Activision Gives An Update On Call Of Duty Anti-Cheat, Promises More Measures Are Coming

"While anti-cheat is not a magic bullet, this is a battle we're committed to fighting."

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Activision has provided an update on Call of Duty's anti-cheat tool, Ricochet, which was launched in 2021 amid complaints that Warzone has becoming overrun with cheaters.

In a blog post, Activision said cheating within Warzone reached an "all-time low" during the holidays, speaking to the success of the Ricochet tools. However, fighting cheaters is a never-ending project, and Activision acknowledged this in its statement.

"As time has progressed cheat developers have looked for new ways to try to exploit the game. Some have succeeded, many have not. While a recent rise in cheating is not at the level it was during Verdansk, according to our data, any increase is frustrating," Activision said. "Our team is constantly monitoring and will continue every effort to prevent and combat this wherever possible. This back and forth is expected, and while anti-cheat is not a magic bullet, this is a battle we're committed to fighting."

Also in the blog post, Activision said it has released a new feature called Damage Shield, which can identify cheating in real time and prevent that player from doing "critical damage" to other players. This system will never impact "law-abiding" players, Activision said.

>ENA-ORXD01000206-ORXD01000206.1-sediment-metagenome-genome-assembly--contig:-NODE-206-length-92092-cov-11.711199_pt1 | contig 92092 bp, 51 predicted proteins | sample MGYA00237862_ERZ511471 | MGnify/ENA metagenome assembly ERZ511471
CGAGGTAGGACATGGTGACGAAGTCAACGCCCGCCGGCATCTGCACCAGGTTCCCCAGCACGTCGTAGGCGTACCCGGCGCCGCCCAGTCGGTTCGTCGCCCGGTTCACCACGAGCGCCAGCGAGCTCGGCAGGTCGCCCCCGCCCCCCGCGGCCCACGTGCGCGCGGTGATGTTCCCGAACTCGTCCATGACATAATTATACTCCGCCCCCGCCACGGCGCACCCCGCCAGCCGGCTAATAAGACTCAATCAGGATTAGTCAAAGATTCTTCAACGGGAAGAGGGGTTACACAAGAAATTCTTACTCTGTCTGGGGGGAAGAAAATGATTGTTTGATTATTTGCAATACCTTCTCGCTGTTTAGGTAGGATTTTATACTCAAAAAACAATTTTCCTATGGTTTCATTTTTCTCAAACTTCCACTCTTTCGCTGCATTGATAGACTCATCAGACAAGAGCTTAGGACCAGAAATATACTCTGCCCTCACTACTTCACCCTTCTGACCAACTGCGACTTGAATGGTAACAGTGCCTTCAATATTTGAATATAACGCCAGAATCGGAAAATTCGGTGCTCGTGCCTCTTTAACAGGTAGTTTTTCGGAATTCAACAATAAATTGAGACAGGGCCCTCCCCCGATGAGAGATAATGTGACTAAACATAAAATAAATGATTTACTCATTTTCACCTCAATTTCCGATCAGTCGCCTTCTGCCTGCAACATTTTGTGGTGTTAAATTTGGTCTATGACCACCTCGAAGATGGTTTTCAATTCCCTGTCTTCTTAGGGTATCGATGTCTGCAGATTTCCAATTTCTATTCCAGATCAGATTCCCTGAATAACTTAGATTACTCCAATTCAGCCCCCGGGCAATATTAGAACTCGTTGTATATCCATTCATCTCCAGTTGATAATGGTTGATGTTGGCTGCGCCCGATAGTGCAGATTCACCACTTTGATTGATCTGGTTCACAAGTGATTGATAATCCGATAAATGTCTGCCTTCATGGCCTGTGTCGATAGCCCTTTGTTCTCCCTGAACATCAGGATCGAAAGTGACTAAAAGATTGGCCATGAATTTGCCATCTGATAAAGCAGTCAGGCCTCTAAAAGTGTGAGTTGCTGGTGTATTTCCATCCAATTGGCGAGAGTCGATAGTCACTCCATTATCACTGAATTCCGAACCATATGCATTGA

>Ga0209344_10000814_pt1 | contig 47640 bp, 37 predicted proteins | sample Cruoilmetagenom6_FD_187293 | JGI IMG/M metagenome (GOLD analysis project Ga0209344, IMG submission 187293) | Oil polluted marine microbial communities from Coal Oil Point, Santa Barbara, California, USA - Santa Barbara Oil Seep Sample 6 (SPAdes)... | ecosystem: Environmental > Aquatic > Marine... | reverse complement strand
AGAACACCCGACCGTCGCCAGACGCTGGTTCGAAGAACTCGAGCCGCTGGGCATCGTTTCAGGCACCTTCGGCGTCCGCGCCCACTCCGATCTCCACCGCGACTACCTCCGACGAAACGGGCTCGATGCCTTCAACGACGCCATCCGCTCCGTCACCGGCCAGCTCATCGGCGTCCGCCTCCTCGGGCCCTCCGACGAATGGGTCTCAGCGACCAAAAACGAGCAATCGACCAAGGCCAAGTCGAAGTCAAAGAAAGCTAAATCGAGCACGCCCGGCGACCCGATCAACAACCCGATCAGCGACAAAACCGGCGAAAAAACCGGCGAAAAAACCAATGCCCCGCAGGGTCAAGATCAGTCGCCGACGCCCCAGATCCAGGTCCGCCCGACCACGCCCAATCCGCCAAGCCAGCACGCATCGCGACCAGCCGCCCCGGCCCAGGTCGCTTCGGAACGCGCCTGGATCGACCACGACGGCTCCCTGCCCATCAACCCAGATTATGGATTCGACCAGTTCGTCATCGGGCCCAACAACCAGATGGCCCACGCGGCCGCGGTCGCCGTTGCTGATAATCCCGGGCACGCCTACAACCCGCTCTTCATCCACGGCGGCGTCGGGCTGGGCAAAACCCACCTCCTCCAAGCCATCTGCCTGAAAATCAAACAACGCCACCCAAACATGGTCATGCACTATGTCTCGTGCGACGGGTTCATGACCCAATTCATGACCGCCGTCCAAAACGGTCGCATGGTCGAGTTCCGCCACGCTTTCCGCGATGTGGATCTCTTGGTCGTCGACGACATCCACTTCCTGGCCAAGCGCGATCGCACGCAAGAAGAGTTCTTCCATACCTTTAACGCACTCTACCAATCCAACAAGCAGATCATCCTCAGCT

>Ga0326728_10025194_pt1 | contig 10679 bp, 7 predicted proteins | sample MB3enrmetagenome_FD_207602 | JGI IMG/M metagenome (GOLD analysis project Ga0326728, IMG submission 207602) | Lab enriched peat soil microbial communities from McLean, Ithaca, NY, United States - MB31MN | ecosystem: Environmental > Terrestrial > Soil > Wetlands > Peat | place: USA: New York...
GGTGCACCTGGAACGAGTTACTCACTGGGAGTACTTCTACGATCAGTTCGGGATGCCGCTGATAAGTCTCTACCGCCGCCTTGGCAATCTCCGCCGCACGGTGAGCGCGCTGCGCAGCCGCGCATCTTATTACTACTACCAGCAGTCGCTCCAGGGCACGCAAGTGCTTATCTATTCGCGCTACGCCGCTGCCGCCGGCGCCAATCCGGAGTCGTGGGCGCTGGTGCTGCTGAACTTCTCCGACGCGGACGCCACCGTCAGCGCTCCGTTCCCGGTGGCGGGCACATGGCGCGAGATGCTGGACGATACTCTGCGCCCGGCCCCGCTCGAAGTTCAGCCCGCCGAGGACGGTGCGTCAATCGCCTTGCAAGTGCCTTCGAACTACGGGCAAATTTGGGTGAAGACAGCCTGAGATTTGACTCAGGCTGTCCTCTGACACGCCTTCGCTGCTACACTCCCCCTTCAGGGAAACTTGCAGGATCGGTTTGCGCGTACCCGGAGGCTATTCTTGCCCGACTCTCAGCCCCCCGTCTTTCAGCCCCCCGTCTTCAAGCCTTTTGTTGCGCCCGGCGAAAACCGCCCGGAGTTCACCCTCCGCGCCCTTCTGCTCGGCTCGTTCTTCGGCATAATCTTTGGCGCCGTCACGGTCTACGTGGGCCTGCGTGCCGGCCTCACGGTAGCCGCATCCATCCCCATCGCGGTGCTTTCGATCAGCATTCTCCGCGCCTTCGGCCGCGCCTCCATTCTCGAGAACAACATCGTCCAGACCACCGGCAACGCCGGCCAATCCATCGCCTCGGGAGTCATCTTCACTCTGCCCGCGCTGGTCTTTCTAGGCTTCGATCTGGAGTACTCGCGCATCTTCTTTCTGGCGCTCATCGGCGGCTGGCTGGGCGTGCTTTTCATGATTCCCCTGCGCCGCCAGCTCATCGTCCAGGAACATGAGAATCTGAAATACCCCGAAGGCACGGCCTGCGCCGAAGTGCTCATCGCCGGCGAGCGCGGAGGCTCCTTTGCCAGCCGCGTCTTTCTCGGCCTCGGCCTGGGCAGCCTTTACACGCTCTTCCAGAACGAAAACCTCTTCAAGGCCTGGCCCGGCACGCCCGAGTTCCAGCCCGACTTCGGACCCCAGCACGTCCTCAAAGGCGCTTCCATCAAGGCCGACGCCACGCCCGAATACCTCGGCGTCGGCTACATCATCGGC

"When the server detects a cheater is tampering with the game in real-time, it disables the cheater's ability to inflict critical damage on other players. This mitigation leaves the cheater vulnerable to real players and allows ]Ricochet] to collect information about a cheater's system," Activision said. "We track these encounters to ensure there is no possibility for the game to apply a Damage Shield randomly or by accident, no matter the skill level. To be clear, we will never interfere in gunfights between law-abiding community members. Damage Shield is now out of testing and deployed across the globe."

Damage Shield is "one of many" new features that make up Ricochet, and more are in development, Activision said. Since some of the features rolled out in the past few weeks, Activision said it saw a decline in cheating reports. "But we know the work is never done," Activision said.

Activision also teased what sounds like potentially more outlandish or unexpected cheating mitigation efforts. "You might start seeing clips of our new tricks soon, but we won't ruin the surprise," it said.

The company said it wants to share as much detail as it can regarding anti-cheat projects, but it can't or won't always do this so as to not give cheaters a heads up.

Finally, Activision said its security enforcement policy will now permanently ban players on every account they have for "extreme, repeated" violations of the policy. "Additionally, any attempt to hide, disguise, or obfuscate your identity or the identity of your hardware devices may also result in a permanent suspension," Activision said. These "permanent suspensions" will apply to Call of Duty: Modern Warfare, Black Ops Cold War, Warzone, and Vanguard, as well as future titles, like 2022's Modern Warfare 2.

In addition to Modern Warfare 2, Infinity Ward is developing a new Warzone game.

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